£228,000 award to assist research
Resource type: News
Belfast Telegraph |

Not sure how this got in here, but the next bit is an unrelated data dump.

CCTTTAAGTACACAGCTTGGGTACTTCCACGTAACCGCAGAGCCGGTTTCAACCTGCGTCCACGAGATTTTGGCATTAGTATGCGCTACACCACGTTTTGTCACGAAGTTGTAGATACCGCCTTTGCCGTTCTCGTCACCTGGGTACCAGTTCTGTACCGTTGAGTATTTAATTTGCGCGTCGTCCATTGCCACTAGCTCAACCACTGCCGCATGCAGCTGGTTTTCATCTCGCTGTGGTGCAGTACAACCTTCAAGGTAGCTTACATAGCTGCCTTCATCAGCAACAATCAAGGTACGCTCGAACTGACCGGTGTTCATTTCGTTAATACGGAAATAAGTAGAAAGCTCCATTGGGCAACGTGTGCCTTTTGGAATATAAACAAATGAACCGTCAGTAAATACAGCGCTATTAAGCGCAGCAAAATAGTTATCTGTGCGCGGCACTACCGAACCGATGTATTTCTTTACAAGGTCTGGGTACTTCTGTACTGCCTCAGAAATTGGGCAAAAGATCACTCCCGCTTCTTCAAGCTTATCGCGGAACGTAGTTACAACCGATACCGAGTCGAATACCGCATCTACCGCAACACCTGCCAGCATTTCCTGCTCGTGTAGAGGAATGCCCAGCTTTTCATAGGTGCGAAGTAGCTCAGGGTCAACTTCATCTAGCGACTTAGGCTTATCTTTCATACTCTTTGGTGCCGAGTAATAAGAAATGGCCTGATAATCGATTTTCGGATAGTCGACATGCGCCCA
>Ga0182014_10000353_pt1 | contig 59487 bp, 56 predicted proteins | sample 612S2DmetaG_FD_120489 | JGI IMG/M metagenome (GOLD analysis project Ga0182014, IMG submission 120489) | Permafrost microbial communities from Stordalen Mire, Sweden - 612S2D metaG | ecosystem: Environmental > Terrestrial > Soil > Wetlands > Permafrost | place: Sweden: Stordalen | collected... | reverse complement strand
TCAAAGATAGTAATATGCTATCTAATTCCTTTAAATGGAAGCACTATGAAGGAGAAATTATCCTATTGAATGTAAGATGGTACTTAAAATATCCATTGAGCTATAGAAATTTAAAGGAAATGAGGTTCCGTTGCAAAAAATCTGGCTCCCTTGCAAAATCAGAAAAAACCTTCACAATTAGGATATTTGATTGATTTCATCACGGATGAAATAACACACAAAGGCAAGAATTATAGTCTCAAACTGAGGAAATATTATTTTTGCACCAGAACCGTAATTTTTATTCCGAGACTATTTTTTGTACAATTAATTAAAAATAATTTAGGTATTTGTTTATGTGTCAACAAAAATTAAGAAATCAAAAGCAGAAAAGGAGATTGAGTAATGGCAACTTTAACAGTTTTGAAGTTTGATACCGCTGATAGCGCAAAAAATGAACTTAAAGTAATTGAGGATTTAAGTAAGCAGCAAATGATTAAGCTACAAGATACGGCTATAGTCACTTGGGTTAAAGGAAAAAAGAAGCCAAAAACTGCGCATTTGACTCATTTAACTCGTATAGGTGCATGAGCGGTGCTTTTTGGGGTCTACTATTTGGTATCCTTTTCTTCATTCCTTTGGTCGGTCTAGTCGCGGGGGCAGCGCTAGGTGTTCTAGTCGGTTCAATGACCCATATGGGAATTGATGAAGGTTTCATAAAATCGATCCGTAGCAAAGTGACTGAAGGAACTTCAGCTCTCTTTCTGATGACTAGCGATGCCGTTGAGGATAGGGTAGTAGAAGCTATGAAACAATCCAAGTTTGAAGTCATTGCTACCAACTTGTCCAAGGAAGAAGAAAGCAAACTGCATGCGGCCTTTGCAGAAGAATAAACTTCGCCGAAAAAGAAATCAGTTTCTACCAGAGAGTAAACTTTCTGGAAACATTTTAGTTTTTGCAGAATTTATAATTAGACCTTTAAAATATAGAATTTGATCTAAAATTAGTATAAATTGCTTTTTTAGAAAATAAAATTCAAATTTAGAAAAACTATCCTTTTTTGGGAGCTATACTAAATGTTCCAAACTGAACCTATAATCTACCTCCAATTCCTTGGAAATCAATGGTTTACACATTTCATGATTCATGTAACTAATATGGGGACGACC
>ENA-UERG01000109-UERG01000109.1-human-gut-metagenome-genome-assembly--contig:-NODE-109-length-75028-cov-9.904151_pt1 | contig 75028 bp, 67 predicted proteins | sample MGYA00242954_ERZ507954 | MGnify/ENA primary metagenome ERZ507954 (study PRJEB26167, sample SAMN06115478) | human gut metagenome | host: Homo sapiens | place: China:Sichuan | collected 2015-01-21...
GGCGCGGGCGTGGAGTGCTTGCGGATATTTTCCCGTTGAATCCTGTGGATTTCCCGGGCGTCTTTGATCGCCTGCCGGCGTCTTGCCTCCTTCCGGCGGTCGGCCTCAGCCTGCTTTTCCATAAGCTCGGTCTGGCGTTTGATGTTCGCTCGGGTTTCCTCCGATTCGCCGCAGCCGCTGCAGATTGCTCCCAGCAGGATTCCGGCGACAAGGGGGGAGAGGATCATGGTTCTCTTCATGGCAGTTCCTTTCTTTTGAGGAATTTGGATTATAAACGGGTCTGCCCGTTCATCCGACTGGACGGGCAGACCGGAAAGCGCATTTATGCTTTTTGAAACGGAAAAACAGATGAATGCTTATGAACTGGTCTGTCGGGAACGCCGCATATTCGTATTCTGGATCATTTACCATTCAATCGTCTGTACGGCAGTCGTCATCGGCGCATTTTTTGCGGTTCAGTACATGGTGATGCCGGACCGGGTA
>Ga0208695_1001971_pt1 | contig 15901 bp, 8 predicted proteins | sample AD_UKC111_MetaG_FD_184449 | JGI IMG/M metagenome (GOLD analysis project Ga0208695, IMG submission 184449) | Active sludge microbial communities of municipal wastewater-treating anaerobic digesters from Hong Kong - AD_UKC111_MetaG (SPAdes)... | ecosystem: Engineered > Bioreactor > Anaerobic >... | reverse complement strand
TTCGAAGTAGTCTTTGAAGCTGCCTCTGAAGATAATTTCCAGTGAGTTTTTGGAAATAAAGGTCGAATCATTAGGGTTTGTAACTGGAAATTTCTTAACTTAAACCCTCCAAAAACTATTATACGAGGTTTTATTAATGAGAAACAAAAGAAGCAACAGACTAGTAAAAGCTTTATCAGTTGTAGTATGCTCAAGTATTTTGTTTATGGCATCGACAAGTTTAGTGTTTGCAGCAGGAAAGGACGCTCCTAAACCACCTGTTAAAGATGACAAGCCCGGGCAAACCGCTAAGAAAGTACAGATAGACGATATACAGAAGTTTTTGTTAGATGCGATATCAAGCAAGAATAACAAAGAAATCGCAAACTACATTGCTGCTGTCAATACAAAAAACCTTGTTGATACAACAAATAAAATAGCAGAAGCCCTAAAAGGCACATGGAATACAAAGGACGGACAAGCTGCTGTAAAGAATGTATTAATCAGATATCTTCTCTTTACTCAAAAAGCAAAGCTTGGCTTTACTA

A QUEEN’S University academic has been awarded £228,000 to further his research into how Alzheimer’s disease progresses. Dr Stephen Todd, who works in the Department of Geriatric Medicine at Queen’s, has been announced as the only Beeson Ireland 2008 scholar after a transatlantic panel of peers reviewed his proposal. The Beeson Award is the highest international accolade in Geriatric Medicine and is made to “high calibre individuals seeking to advance research into ageing and medicine for older people”. The funding is being provided by the American Foundation for Ageing Research (AFAR) and the Atlantic Philanthropies. The grant will allow him to continue research showing that an enzyme called beta-secretase had higher levels of activity in patients with Alzheimer’s compared to older people without the disease. According to the Alzheimer’s Society there are 700,000 people with dementia in the UK, with numbers set to rise to one million by 2025. Some 16,000 of those are in Northern Ireland. Dr Todd’s award will be used for a three-year project entitled Investigation of Platelet beta-secretase Activity in Alzheimer’s Disease. The Bangor man, who graduated from Queen’s in July with an MD, said: “The grant involves retesting as many as possible of 400 previous volunteers five years after their initial test. “We hope to determine if the initial level of beta-secretase activity influenced how the disease progressed over that time, or for people who had no memory problems initially, if it predicts subsequent development of memory problems. “This could be helpful to doctors in the future who may be able to advise patients and their relatives with greater accuracy how their disease will progress.” Beta-secretase is a key molecule in forming plaques which are thought to be crucial in the development of Alzheimer’s disease. The funding will also enable the team to examine beta-secretase activity in people just newly diagnosed with Alzheimer’s, who are about to start being treated with a dementia drug. The team aims to determine if the level of the enzyme can predict response to the drugs. About 150 people will be recruited for this part of the study.